Corbella: Omar Khadr's rights more important than Canadian charities' rights
Trudeau was heckled by a woman regarding the $10.5-million payout his government made last year to Khadr to compensate him for being tortured at the Guantanamo Bay prison in Cuba …
Published on: January 17, 2018 | Last Updated: January 17, 2018 9:35 AM MST
Prime Minister Justin Trudeau will have his chance to prove that he treats Canadian churches and social agencies with the same respect he showed convicted terrorist Omar Khadr when those faith groups' applications for Canada Summer Jobs grants are processed in the next few weeks.
The federal government has effectively prevented faith-based social agencies and churches from applying online for some of the 70,000 subsidized wage grants for summer students as a result of an "attestation" on the online application that requires applicants to agree with the federal Liberal party's policy on abortion.
The government attestation states, in part: "Both the job and the organization's core mandate respect individual human rights in Canada, including the values underlying the Canadian Charter of Rights and Freedoms as well as other rights. These include reproductive rights."
If that attestation is not agreed to online by clicking the box, the application is rejected. As a result, the Canadian Council of Christian Charities (CCCC) is recommending that affected charity members who can't agree to that statement send in a paper application with a reworded attestation stating that "we support all Canadian law, including Charter and human rights law. We believe the minister does not have the jurisdiction under law to compel us to make a statement that conflicts with our conscience rights under the Charter."
During a town hall meeting last Wednesday in Hamilton, Ont., Trudeau was heckled by a woman regarding the $10.5-million payout his government made last year to Khadr to compensate him for being tortured at the Guantanamo Bay prison in Cuba, where he had been sent for his role in a firefight in Afghanistan against Canadian allies and killing a U.S. medic.
"In Canada, we defend everyone's rights, whether or not we agree with them," Trudeau said following an impassioned defence of the government's payout to Khadr, who was one month shy of his 16th birthday during that August 2002 battle in which he fought on the side of the Taliban.
The Taliban, incidentally, is an Islamic religious group which does not allow women to work, even if they are widowed, or for girls to attend school or receive any medical care from a male physician.
Stephen Wile, the CEO of the Mustard Seed ministry, which feeds, shelters, houses, clothes, counsels and trains thousands of Albertans regardless of their faith, creed, colour or sexual orientation in Calgary, Red Deer and Edmonton, says the organization's history of more than 15 years of hiring interns through the Canada Summer Jobs program has led to many of those students remaining with the organization as staff and volunteers.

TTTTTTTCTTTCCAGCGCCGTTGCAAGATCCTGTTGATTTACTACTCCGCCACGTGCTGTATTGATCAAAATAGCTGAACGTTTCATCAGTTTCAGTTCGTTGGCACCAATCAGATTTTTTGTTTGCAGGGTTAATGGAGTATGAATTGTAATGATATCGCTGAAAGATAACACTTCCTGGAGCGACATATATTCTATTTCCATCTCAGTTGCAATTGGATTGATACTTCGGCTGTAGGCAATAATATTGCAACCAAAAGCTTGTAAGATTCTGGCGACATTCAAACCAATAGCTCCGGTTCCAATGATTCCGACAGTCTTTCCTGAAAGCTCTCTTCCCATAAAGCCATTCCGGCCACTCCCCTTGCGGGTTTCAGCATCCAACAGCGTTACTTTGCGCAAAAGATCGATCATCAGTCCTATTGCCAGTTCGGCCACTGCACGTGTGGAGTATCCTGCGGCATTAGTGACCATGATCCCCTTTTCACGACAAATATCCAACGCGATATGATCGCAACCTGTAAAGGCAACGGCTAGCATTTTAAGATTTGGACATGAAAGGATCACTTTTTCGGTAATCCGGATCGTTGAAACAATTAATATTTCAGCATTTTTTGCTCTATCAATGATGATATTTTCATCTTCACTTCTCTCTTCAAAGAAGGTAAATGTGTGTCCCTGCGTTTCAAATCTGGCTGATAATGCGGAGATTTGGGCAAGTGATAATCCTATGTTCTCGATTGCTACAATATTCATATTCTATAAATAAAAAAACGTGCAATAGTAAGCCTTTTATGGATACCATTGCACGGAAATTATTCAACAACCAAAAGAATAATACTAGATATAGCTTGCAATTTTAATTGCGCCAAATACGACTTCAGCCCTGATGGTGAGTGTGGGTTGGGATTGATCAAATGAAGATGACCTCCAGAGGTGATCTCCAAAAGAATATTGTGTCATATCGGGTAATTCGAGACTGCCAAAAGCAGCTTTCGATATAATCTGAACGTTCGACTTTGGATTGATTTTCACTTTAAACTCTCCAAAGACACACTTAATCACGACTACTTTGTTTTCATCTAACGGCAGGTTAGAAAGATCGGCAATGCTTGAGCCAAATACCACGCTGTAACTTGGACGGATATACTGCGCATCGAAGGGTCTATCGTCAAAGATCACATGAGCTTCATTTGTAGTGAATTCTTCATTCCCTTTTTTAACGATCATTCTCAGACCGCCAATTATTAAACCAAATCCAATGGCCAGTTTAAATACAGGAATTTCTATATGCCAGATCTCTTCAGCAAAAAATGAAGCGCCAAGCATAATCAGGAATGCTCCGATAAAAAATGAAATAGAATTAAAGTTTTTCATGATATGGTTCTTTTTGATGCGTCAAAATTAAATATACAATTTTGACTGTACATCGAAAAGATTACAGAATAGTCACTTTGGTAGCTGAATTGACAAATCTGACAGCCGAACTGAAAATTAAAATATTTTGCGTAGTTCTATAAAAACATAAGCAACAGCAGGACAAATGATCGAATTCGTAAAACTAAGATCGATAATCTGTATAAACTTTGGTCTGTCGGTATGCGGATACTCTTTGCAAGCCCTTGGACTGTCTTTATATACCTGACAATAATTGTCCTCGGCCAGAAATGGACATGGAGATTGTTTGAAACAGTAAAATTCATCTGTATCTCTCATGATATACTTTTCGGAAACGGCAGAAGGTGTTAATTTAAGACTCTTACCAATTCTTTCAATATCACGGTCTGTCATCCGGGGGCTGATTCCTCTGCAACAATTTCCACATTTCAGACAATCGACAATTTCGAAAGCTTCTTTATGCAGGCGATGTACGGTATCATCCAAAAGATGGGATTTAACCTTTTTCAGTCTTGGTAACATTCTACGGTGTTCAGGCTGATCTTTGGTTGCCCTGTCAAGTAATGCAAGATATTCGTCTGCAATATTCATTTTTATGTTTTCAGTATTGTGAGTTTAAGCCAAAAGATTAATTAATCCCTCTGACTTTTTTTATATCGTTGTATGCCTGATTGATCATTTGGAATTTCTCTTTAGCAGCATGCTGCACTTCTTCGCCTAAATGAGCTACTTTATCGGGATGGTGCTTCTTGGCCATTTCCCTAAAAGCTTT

"When we hire summer students, it is less about what we receive from them and more about investing in the next generation of social leaders who have compassion and concern for the poor in our society," said Wile.
In the past, the Mustard Seed has received funding to hire anywhere from 12 to 17 students. That number will be cut in half if it does not receive funding, said Wile.
"The government's decision to discriminate against those who choose not to take a position on the controversial issue of abortion will hamper our ability to provide this service to the next generation, as well as penalize the most vulnerable we serve," added Wile.
Lead pastor of First Alliance Church, James Paton, says his large southeast church is also sending in paper applications but, instead of applying for anywhere from nine to 12 students, it is only applying for three positions because it doesn't want to leave its students hanging waiting on an answer.
"At the best of times, (the government) only get back to you at the beginning of April and you need to hire the students at the end of April, so they're desperate to find summer work and often they can't do it because we ask them too late," added Paton.
"So, even if the feds accept our version of the attestation, I think it could leave us unable to hire because we expect the paper application to take longer."
Trudeau said in Hamilton that he is not trying to stop faith groups from applying for the grants, he just doesn't want pro-life groups to apply.
Paton points out that any day now, the congregation of 4,000 is expecting the arrival of a Syrian family of 14 people that will cost the church almost $200,000 upon their arrival. The church has already sponsored hundreds of other Syrian refugees, including some Muslim ones.
"So, the federal government is quite happy to have us help them provide support for so many of their objectives but then they turn around and discriminate against us by denying us access to a federal program because of our conscience and religious beliefs — which are written rights in the Charter," he said.
"We don't protest abortion," said Paton. "We're not trying to stop it, but I cannot honestly, in a clear conscience, say that I support terminating human life."
Barry Bussey, legal director of the CCCC, says at first blush the attestation appears innocuous.
"However, behind that velvet glove is an iron fist.
"This should not surprise us," said Bussey, as the PM refuses to allow anyone who doesn't sign on to his pro-abortion agenda to be a candidate in his party.
"It now appears that he is using the same approach with government programs. This affects all Canadians, not just those running for political office," he said.
But this change doesn't affect Omar Khadr, or the Aga Khan, or China or Pakistan when they receive millions of dollars from Ottawa. It's ironic, wrong and infuriating.